Si(111) single-crystal of 5N purity was used as a substrate and was cleaned in the normal ways to produce a flat, particle-free surface with only a native oxide present. The deposition of a thin layer of Au onto the substrate was achieved by resistive evaporation: a sample of Au wire was placed in a tungsten evaporation boat and mounted in a thermal resistive evaporator. The film thickness was monitored during the deposition process using a precalibrated crystal monitor, and the thickness of the film used here was 15 nm. Heating of these films was carried out in ambient air for two hours at various temperatures as described below.

A cross-beam focus ion beam (FIB) system (Carl Zeiss, 1540 XB) was employed for cross-sectional cuts and imaging. It comprises an ion beam column (OrseyPhysics) and a LEO Gemini SEM column. The system is equipped with a gas injection system (GIS) for local deposition or etching, an EDX detector for compositional analysis, an electron backscattering detector, scanning TEM detector, and Raith electron beam lithography software and hardware. This system also has the capability of real-time SEM observation during ion milling.

To study the morphology of the Au-SiO2 film on Si, very fine FIB cross-sectional cuts were made utilizing a Ga ion beam at 30 kV and 50 pA. To protect the top film surface during the ion milling, Pt gas injection deposition was applied locally. In fact, there are two types of deposited Pt (see Figure Figure33 for instance). The first Pt layer is deposited by electron beam gas injection. This is a thin layer, typically 30–80 nm, which serves as a protective layer for the subsequent much thicker ion beam gas injection deposition in which Ga ions are likely to cause sputtering of the substrate. Usually, the electron-beam-deposited Pt appears darker (because of the increased C content) than the ion-beam-deposited layer.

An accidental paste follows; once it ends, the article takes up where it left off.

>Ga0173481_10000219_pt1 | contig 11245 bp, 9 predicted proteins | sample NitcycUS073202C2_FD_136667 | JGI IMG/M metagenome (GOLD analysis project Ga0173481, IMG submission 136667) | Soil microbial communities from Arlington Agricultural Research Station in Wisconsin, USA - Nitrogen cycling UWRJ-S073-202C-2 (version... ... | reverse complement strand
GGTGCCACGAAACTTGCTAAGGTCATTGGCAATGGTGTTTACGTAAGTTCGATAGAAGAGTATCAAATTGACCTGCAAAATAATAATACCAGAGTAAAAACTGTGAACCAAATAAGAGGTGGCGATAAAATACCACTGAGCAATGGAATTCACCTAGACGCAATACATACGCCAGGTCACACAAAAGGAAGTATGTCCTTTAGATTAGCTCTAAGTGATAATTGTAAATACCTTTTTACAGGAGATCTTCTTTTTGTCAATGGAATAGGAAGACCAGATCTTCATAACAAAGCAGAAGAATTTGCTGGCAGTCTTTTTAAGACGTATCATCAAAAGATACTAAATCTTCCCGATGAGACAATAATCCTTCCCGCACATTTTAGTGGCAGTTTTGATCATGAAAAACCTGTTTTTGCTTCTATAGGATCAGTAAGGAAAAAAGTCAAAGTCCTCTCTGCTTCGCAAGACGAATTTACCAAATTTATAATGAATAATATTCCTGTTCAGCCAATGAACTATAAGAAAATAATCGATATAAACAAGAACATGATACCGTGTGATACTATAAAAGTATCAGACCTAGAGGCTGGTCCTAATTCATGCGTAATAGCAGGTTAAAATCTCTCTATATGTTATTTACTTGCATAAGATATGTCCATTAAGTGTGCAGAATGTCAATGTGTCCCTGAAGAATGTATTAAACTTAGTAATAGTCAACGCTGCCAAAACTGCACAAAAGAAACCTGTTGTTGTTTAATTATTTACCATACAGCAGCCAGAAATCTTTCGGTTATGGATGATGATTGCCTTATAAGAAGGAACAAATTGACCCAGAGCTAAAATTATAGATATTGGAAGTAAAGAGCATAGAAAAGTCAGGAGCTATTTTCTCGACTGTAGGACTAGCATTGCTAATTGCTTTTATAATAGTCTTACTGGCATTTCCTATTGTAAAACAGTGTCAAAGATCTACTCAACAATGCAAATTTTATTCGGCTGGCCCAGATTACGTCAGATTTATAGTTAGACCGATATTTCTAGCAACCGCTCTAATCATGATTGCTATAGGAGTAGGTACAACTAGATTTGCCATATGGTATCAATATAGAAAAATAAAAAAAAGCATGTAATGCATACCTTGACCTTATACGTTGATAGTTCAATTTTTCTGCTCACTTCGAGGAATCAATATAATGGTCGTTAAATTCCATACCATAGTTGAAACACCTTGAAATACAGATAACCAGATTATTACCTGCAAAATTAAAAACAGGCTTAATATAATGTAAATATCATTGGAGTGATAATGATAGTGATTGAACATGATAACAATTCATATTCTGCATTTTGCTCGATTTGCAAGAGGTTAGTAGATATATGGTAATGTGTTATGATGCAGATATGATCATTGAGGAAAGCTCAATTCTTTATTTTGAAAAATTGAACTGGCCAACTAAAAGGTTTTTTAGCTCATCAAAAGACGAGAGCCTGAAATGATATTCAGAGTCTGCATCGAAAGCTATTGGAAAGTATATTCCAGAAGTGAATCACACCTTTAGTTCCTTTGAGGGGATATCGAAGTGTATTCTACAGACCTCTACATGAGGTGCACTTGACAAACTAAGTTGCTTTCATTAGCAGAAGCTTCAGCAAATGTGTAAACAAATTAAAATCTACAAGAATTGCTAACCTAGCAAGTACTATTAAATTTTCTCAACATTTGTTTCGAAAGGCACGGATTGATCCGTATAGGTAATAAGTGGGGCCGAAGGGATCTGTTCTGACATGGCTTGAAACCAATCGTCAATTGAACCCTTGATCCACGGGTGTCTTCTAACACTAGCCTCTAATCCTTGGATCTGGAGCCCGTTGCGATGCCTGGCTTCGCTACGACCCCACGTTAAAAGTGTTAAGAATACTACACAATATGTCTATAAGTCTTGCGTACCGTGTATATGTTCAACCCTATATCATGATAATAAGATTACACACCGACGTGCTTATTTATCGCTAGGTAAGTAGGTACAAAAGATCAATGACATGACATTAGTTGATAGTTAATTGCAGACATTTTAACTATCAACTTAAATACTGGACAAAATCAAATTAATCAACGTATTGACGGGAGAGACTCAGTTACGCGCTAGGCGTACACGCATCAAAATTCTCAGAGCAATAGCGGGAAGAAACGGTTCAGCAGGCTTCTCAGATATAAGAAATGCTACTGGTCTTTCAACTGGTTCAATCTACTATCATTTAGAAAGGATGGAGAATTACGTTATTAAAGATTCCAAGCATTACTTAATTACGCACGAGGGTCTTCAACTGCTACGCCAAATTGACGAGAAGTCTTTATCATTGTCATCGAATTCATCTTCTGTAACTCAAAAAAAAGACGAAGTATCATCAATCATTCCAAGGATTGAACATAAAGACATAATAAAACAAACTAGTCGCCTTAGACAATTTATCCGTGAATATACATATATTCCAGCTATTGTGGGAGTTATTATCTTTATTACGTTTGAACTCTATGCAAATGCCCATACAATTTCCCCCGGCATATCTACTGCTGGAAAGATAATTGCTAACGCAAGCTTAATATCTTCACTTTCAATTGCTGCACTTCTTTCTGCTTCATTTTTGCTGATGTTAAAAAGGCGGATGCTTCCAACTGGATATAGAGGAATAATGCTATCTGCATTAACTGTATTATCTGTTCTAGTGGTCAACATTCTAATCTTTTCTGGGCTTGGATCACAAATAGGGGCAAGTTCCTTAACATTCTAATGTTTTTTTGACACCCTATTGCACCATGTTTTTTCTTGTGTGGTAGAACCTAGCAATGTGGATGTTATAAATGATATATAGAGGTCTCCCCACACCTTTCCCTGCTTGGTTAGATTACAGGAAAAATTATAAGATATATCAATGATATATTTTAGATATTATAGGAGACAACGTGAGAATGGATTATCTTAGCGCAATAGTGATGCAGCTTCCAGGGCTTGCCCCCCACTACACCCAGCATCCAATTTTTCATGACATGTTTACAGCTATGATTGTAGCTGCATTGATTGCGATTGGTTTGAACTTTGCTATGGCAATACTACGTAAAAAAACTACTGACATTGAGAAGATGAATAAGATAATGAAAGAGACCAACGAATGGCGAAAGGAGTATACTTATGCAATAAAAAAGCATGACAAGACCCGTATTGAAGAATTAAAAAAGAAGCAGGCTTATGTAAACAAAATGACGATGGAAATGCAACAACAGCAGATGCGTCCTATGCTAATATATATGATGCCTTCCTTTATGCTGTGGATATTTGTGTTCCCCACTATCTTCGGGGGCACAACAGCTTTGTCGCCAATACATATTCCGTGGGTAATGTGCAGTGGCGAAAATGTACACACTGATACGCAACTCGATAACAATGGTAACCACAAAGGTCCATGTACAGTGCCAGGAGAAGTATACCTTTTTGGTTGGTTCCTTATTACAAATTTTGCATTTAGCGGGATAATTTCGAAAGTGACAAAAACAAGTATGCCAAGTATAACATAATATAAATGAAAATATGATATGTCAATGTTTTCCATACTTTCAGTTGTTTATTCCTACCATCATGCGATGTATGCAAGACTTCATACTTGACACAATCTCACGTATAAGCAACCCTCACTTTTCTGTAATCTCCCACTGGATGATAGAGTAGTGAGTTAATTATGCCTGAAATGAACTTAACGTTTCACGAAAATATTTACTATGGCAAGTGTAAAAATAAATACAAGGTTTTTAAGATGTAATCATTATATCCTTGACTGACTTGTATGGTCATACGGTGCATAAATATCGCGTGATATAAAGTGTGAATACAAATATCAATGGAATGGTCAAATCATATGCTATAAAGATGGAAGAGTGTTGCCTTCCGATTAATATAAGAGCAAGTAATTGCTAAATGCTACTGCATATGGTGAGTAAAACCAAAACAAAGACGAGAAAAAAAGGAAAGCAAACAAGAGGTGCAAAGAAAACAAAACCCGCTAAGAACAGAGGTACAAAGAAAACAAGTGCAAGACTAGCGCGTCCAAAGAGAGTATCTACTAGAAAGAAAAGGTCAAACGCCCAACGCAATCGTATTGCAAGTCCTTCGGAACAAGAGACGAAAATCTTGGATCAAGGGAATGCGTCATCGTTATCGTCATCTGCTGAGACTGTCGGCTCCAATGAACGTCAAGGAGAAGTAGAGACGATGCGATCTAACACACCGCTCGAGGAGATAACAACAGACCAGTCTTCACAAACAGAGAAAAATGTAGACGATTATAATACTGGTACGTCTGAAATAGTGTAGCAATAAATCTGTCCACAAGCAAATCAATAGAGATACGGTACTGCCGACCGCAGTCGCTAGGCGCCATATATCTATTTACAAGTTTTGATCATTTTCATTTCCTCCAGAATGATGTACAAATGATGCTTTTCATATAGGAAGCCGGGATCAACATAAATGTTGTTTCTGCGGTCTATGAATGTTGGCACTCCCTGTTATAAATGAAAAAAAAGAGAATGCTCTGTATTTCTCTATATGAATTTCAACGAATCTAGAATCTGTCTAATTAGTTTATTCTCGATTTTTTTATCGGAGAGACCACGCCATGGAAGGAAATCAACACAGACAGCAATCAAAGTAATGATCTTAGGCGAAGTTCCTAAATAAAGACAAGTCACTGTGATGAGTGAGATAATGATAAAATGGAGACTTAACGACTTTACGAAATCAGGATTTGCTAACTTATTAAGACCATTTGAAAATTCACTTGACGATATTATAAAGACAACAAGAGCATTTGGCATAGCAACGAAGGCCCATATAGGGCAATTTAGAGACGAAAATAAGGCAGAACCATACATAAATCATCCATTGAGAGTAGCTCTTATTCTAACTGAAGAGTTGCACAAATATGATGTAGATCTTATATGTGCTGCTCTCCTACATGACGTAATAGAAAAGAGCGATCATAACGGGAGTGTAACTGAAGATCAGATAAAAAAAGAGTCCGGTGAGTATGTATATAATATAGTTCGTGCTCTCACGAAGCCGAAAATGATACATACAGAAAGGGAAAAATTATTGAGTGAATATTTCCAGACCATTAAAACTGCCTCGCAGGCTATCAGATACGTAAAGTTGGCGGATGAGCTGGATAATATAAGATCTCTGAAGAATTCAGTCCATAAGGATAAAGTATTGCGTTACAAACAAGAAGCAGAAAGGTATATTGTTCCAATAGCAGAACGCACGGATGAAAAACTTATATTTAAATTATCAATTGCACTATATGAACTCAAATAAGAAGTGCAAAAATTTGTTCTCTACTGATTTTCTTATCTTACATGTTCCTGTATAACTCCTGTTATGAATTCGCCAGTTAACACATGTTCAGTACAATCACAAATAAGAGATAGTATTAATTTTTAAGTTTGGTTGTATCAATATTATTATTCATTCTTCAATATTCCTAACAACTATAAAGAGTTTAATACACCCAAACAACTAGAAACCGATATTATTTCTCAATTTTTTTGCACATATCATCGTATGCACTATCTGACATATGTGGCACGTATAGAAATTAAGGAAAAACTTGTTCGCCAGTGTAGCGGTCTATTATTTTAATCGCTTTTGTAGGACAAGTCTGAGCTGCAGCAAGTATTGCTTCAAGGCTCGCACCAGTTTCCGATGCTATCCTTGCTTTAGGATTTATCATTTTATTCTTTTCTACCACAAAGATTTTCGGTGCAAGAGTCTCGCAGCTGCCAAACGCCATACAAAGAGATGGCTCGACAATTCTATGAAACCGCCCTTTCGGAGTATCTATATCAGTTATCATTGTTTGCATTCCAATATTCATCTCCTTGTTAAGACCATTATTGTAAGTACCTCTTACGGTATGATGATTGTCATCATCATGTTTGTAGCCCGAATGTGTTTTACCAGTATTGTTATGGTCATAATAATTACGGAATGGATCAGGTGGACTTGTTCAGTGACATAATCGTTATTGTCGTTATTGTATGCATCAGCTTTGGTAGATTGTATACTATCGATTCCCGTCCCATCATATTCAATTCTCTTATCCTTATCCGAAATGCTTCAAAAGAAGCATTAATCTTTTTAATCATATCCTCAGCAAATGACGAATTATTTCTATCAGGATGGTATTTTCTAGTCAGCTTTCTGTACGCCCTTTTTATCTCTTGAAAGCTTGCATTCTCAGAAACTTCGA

Figure 3
SEM images of the surface after annealing to 1100 °C. The top left image (a) is a standard one, whereas the top right image (b) is of a section of the surface cut from the sample using FIB and then raised above the original surface level for inspection. ...

SEM was employed for detailed observation of the evolution of the Au-SiO2 film. Because of the film (electron) sensitivity and its poor conductivity, a low electron energy of 3 kV was applied. The unique SEM “in lens” detector provided an excellent (compositional and morphological) contrast, which further facilitated this investigation. All SEM images are taken at 36 degree tilt. For all measurements in the z direction, the tilt compensation option of the SmartSEM software was applied to obtain the correct measured values (e.g., the film depth).

AFM images were obtained using a Veeco Multimode with Nanoscope IIIa controller, with a contact mode tip, as the Si surfaces were hard enough to withstand the force exerted by this mode of operation. Image processing was carried out using the WSxM package.9

Results and Discusssion

The gold was deposited by thermal evaporation onto a Si wafer, covering it to a thickness of ∼15 nm. X-ray photoelectron spectra (XPS) analysis of the Si wafer without Au showed the presence of the well-known native oxide layer10 on the surface of the Si at ambient temperature. From the relative Si(IV):Si(0) ratio in XPS, and an inelastic mean free path of 3 nm10 we can estimate the thickness of this layer11 as ∼1 nm, in agreement with the literature.12 This layer is little changed by heating to 500 °C for two hours in ambient air, but at higher temperature the oxidized layer begins to grow in thickness (this behavior can also be seen in Figure Figure11).

Figure 1
X-ray photoelectron spectra of the Au-coated silicon sample before and after the heating experiments, showing the Au(4f) and the Si(2p) regions. There is only a very small Si signal before heating to 400 °C, indicating near complete coverage of ...